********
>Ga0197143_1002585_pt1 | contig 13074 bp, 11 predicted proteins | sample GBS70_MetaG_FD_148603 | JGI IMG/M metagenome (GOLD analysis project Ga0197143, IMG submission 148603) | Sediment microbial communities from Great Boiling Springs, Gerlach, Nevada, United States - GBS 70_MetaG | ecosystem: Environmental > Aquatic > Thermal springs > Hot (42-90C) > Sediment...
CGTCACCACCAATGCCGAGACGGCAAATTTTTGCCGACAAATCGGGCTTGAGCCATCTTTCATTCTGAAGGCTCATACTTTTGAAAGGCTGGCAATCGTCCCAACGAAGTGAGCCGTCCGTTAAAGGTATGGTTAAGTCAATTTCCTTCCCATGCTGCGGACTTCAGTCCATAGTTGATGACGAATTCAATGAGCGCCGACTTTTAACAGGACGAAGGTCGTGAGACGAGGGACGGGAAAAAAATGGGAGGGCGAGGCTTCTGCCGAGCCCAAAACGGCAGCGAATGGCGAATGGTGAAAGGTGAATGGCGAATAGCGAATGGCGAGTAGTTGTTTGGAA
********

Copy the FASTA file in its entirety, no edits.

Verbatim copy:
>Ga0197143_1002585_pt1 | contig 13074 bp, 11 predicted proteins | sample GBS70_MetaG_FD_148603 | JGI IMG/M metagenome (GOLD analysis project Ga0197143, IMG submission 148603) | Sediment microbial communities from Great Boiling Springs, Gerlach, Nevada, United States - GBS 70_MetaG | ecosystem: Environmental > Aquatic > Thermal springs > Hot (42-90C) > Sediment...
CGTCACCACCAATGCCGAGACGGCAAATTTTTGCCGACAAATCGGGCTTGAGCCATCTTTCATTCTGAAGGCTCATACTTTTGAAAGGCTGGCAATCGTCCCAACGAAGTGAGCCGTCCGTTAAAGGTATGGTTAAGTCAATTTCCTTCCCATGCTGCGGACTTCAGTCCATAGTTGATGACGAATTCAATGAGCGCCGACTTTTAACAGGACGAAGGTCGTGAGACGAGGGACGGGAAAAAAATGGGAGGGCGAGGCTTCTGCCGAGCCCAAAACGGCAGCGAATGGCGAATGGTGAAAGGTGAATGGCGAATAGCGAATGGCGAGTAGTTGTTTGGAA